Book Review: Capital Gaines: Smart Things I Learned Doing Stupid Stuff

Capital Gaines: Smart Things I Learned Doing Stupid Stuff by Chip Gaines
My rating: 3 of 5 stars

What really separates those who make it from those who don’t? It’s difficult to say. There are just too many variables.
But to be successful, you can't just surround yourself with low-frequency people for very long periods of time. You can't just keep eating the same crappy food just because your spouse or colleague is making those same choices. Your days must consistently be spent on high-quality activities. Success requires balancing the essential, spiritual, relational, financial, and physical things in your life and removing everything else.
Saying "No" to great but ultimately irrelevant opportunities is hard. Giving up bad habits is hard. Changing your belief system and expanding your vision is hard. But so what, life is hard, get over it.
Hard work, the ability the pick yourself up after experiencing a failure, and a passion for what you’re doing, is the only sure way to get anywhere in life and seems to go quite a long way in defining an individuals level of success.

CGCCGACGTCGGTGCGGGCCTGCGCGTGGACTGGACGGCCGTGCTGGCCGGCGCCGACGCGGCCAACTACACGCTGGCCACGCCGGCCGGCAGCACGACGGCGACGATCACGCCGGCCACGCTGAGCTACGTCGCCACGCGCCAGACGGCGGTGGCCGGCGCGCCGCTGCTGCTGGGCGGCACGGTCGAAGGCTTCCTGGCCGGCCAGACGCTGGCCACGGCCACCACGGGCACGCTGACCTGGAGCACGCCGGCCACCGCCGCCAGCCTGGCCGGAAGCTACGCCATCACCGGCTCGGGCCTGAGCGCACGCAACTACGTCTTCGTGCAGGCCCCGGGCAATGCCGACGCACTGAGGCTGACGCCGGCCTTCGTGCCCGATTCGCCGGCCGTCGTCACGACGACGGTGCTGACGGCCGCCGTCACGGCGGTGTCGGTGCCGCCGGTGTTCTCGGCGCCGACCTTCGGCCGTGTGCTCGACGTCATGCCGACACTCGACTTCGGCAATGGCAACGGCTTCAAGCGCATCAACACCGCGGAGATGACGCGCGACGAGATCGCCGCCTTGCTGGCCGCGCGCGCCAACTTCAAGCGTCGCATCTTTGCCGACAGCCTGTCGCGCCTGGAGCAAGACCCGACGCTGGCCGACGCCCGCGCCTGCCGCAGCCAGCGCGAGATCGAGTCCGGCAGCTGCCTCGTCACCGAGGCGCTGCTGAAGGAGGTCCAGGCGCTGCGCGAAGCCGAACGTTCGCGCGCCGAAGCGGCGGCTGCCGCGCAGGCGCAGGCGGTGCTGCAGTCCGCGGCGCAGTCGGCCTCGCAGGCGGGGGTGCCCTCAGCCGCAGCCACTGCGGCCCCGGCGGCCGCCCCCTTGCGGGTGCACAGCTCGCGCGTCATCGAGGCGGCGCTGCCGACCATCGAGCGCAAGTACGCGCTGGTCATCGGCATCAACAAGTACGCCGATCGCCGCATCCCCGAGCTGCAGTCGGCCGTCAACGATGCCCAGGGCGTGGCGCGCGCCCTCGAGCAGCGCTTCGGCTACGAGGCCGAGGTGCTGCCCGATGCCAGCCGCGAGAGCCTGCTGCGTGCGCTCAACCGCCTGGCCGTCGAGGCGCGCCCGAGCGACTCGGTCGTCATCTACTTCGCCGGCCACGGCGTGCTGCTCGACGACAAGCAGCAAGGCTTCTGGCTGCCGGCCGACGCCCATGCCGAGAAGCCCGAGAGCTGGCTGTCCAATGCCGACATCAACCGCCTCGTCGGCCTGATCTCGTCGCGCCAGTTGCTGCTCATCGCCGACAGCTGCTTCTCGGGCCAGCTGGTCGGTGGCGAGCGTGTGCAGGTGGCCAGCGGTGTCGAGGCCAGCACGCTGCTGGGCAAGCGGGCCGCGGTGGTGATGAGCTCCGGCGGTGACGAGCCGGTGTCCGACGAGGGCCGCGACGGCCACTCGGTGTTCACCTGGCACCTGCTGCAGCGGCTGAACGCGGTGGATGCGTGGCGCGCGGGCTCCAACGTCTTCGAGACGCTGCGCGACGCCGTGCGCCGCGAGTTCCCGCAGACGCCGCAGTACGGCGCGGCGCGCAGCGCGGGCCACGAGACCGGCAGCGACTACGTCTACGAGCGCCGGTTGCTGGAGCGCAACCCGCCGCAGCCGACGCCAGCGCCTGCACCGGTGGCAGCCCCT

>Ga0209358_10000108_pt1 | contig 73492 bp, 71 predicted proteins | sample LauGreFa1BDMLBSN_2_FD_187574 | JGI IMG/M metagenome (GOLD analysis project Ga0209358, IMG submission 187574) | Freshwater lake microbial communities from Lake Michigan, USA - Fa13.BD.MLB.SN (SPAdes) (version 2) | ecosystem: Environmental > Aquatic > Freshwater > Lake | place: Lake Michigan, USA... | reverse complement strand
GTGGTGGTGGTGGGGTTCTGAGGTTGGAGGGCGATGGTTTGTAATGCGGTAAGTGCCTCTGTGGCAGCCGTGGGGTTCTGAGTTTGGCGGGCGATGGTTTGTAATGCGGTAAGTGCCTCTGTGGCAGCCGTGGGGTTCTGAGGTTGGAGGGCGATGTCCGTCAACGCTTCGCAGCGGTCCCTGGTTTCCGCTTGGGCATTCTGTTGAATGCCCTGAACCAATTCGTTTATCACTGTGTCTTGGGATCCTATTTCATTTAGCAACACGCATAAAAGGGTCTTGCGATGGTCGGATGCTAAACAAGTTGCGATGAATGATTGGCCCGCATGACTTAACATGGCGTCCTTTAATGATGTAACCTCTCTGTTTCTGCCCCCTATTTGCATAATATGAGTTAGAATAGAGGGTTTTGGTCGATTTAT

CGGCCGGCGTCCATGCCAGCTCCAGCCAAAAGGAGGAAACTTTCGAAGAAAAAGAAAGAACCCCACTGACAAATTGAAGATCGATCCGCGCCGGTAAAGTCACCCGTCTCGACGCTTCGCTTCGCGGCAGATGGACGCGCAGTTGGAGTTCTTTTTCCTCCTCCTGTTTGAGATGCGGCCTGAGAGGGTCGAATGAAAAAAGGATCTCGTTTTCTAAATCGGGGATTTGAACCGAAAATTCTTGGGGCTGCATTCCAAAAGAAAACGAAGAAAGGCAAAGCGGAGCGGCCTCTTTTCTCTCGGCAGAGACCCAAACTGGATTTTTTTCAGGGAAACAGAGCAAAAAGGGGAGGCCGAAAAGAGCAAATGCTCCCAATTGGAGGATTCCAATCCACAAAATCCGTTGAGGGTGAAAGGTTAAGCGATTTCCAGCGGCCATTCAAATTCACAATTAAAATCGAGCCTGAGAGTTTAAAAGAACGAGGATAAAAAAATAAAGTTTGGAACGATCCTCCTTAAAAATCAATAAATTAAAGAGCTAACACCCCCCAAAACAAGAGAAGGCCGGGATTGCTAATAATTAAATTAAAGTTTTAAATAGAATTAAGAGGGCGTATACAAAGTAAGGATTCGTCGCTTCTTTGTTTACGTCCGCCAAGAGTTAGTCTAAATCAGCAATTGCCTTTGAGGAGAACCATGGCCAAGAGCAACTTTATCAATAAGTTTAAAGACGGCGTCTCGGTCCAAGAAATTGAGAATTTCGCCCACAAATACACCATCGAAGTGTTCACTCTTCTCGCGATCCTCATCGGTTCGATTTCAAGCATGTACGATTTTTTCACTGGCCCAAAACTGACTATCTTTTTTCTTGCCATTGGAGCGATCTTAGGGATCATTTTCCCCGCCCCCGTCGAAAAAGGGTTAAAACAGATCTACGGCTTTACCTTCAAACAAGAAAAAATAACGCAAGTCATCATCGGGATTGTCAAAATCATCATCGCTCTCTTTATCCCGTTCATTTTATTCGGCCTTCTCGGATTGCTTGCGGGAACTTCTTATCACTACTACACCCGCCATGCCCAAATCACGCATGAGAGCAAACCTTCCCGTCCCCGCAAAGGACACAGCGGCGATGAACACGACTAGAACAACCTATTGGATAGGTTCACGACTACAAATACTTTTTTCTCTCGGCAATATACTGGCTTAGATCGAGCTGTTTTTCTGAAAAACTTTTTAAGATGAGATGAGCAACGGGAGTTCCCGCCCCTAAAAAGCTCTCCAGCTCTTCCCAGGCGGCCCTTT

This book has given me a true appreciation for just how much Chip Gaines has accomplished in his life and I admire who he is as a person. His depth and humor are both bolstered by a consistent message of optimism and hope.
I am by nature a very pessimistic person, and optimism of any kind generally annoys me, but I didn’t find Chip’s optimism cheesy, cloying, or eye-rolling. For me it was an optimism based in realism and a logic rooted in a “don’t sweat the small stuff” mentality.
Ultimately, Chip’s message is a simple one really: “Don’t let the fear of failure keep you from your pursuits. I know I wouldn’t be where I am today if I hadn’t taken a few chances—sometimes they panned out, but even when they didn’t, I never let failure break my focus. If you believe in something, you gotta go after it.”


“Cody's reviews come sharp and to the point, displaying a vast wealth of knowledge all things book-related, from fiction to non and everything in between. With a side dish of social satire, outright sarcasm or even both, he serves as an exemplary model for the modern day book critic.”
- G.C. McKay, author of Sauced up, Scarred, and at Sleaze -